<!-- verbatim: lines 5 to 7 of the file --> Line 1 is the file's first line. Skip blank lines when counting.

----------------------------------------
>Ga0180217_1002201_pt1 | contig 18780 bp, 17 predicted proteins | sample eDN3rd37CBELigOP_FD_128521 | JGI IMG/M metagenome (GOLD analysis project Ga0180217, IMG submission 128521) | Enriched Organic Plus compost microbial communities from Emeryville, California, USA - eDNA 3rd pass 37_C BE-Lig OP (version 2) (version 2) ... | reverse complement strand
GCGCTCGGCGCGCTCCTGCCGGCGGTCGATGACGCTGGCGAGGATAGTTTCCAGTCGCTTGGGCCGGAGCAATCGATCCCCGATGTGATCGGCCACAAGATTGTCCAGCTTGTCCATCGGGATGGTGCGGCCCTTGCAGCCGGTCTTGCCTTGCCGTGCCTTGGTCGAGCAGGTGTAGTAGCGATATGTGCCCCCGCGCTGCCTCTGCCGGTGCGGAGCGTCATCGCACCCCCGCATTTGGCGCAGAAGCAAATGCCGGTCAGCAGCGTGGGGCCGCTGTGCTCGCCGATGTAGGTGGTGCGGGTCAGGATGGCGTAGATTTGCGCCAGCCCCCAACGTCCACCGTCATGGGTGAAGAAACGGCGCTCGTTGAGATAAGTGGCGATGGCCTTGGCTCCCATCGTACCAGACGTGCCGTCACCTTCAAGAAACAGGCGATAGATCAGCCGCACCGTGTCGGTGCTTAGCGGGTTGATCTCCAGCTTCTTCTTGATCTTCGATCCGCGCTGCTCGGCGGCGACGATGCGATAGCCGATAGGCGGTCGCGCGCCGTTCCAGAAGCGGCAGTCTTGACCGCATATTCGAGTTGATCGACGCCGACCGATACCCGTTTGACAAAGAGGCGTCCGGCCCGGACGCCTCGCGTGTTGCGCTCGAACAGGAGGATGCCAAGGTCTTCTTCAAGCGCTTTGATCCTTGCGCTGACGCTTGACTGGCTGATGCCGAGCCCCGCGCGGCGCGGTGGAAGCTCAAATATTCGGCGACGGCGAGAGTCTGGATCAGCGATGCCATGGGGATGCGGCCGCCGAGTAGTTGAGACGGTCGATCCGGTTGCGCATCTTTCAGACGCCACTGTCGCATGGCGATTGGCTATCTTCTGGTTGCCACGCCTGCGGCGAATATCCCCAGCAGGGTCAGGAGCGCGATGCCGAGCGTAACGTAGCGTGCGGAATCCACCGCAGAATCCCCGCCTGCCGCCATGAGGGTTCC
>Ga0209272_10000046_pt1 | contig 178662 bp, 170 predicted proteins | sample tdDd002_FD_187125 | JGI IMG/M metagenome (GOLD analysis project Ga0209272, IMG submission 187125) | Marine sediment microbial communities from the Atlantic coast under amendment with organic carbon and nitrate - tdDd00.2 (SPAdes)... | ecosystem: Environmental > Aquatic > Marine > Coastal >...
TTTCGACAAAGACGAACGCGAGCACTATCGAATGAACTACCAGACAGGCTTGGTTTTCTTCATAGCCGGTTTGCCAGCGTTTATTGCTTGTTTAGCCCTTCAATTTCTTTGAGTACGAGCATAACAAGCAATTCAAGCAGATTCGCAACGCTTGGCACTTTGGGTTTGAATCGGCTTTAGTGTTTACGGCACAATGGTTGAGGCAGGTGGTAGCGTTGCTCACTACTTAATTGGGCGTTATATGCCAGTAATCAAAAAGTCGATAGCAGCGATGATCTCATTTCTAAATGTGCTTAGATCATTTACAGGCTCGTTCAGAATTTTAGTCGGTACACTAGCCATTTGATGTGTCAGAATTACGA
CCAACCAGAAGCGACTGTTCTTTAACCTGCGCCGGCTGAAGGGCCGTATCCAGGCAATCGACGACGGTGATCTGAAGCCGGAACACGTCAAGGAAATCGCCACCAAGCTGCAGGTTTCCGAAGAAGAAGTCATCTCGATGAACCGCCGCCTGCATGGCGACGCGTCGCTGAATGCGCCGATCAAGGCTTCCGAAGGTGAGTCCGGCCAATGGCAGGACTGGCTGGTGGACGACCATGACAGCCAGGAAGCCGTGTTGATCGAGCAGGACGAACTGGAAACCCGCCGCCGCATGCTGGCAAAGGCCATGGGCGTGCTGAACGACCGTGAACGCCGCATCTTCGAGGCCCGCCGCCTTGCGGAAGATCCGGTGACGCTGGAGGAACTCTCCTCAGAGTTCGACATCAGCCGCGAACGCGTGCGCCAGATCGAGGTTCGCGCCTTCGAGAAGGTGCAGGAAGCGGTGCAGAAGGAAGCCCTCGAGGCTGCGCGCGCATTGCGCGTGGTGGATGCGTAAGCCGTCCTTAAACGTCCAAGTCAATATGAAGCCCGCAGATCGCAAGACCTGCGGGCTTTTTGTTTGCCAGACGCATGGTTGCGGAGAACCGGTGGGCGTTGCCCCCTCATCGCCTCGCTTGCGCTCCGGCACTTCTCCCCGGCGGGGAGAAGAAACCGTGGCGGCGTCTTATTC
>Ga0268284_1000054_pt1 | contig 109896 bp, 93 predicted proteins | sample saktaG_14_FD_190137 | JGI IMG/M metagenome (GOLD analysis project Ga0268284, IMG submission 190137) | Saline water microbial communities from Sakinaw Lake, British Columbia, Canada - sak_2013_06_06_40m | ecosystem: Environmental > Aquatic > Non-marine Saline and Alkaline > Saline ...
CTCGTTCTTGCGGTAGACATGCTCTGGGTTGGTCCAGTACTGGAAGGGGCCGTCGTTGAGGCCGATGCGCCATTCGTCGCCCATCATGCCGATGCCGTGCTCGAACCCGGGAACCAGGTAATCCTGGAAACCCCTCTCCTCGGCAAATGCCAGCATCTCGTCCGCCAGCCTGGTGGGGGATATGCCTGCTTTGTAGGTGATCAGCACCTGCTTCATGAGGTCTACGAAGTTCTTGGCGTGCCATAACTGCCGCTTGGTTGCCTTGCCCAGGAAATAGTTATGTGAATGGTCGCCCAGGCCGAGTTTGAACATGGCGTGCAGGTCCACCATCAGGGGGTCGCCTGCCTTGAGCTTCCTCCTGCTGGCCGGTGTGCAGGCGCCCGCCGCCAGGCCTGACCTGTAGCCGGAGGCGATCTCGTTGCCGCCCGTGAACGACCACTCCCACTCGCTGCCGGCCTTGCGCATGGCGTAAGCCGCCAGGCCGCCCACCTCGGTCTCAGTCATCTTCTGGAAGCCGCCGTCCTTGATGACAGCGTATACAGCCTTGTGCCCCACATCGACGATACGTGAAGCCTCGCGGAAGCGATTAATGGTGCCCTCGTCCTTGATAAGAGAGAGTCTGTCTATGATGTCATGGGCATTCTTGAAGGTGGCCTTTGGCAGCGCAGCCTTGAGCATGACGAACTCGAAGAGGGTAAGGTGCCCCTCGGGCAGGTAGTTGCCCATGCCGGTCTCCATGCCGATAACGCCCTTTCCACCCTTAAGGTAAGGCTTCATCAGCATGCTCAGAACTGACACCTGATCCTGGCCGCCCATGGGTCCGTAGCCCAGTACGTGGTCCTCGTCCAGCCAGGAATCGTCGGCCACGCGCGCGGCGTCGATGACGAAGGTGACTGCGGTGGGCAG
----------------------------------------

CCAACCAGAAGCGACTGTTCTTTAACCTGCGCCGGCTGAAGGGCCGTATCCAGGCAATCGACGACGGTGATCTGAAGCCGGAACACGTCAAGGAAATCGCCACCAAGCTGCAGGTTTCCGAAGAAGAAGTCATCTCGATGAACCGCCGCCTGCATGGCGACGCGTCGCTGAATGCGCCGATCAAGGCTTCCGAAGGTGAGTCCGGCCAATGGCAGGACTGGCTGGTGGACGACCATGACAGCCAGGAAGCCGTGTTGATCGAGCAGGACGAACTGGAAACCCGCCGCCGCATGCTGGCAAAGGCCATGGGCGTGCTGAACGACCGTGAACGCCGCATCTTCGAGGCCCGCCGCCTTGCGGAAGATCCGGTGACGCTGGAGGAACTCTCCTCAGAGTTCGACATCAGCCGCGAACGCGTGCGCCAGATCGAGGTTCGCGCCTTCGAGAAGGTGCAGGAAGCGGTGCAGAAGGAAGCCCTCGAGGCTGCGCGCGCATTGCGCGTGGTGGATGCGTAAGCCGTCCTTAAACGTCCAAGTCAATATGAAGCCCGCAGATCGCAAGACCTGCGGGCTTTTTGTTTGCCAGACGCATGGTTGCGGAGAACCGGTGGGCGTTGCCCCCTCATCGCCTCGCTTGCGCTCCGGCACTTCTCCCCGGCGGGGAGAAGAAACCGTGGCGGCGTCTTATTC
>Ga0268284_1000054_pt1 | contig 109896 bp, 93 predicted proteins | sample saktaG_14_FD_190137 | JGI IMG/M metagenome (GOLD analysis project Ga0268284, IMG submission 190137) | Saline water microbial communities from Sakinaw Lake, British Columbia, Canada - sak_2013_06_06_40m | ecosystem: Environmental > Aquatic > Non-marine Saline and Alkaline > Saline ...
CTCGTTCTTGCGGTAGACATGCTCTGGGTTGGTCCAGTACTGGAAGGGGCCGTCGTTGAGGCCGATGCGCCATTCGTCGCCCATCATGCCGATGCCGTGCTCGAACCCGGGAACCAGGTAATCCTGGAAACCCCTCTCCTCGGCAAATGCCAGCATCTCGTCCGCCAGCCTGGTGGGGGATATGCCTGCTTTGTAGGTGATCAGCACCTGCTTCATGAGGTCTACGAAGTTCTTGGCGTGCCATAACTGCCGCTTGGTTGCCTTGCCCAGGAAATAGTTATGTGAATGGTCGCCCAGGCCGAGTTTGAACATGGCGTGCAGGTCCACCATCAGGGGGTCGCCTGCCTTGAGCTTCCTCCTGCTGGCCGGTGTGCAGGCGCCCGCCGCCAGGCCTGACCTGTAGCCGGAGGCGATCTCGTTGCCGCCCGTGAACGACCACTCCCACTCGCTGCCGGCCTTGCGCATGGCGTAAGCCGCCAGGCCGCCCACCTCGGTCTCAGTCATCTTCTGGAAGCCGCCGTCCTTGATGACAGCGTATACAGCCTTGTGCCCCACATCGACGATACGTGAAGCCTCGCGGAAGCGATTAATGGTGCCCTCGTCCTTGATAAGAGAGAGTCTGTCTATGATGTCATGGGCATTCTTGAAGGTGGCCTTTGGCAGCGCAGCCTTGAGCATGACGAACTCGAAGAGGGTAAGGTGCCCCTCGGGCAGGTAGTTGCCCATGCCGGTCTCCATGCCGATAACGCCCTTTCCACCCTTAAGGTAAGGCTTCATCAGCATGCTCAGAACTGACACCTGATCCTGGCCGCCCATGGGTCCGTAGCCCAGTACGTGGTCCTCGTCCAGCCAGGAATCGTCGGCCACGCGCGCGGCGTCGATGACGAAGGTGACTGCGGTGGGCAG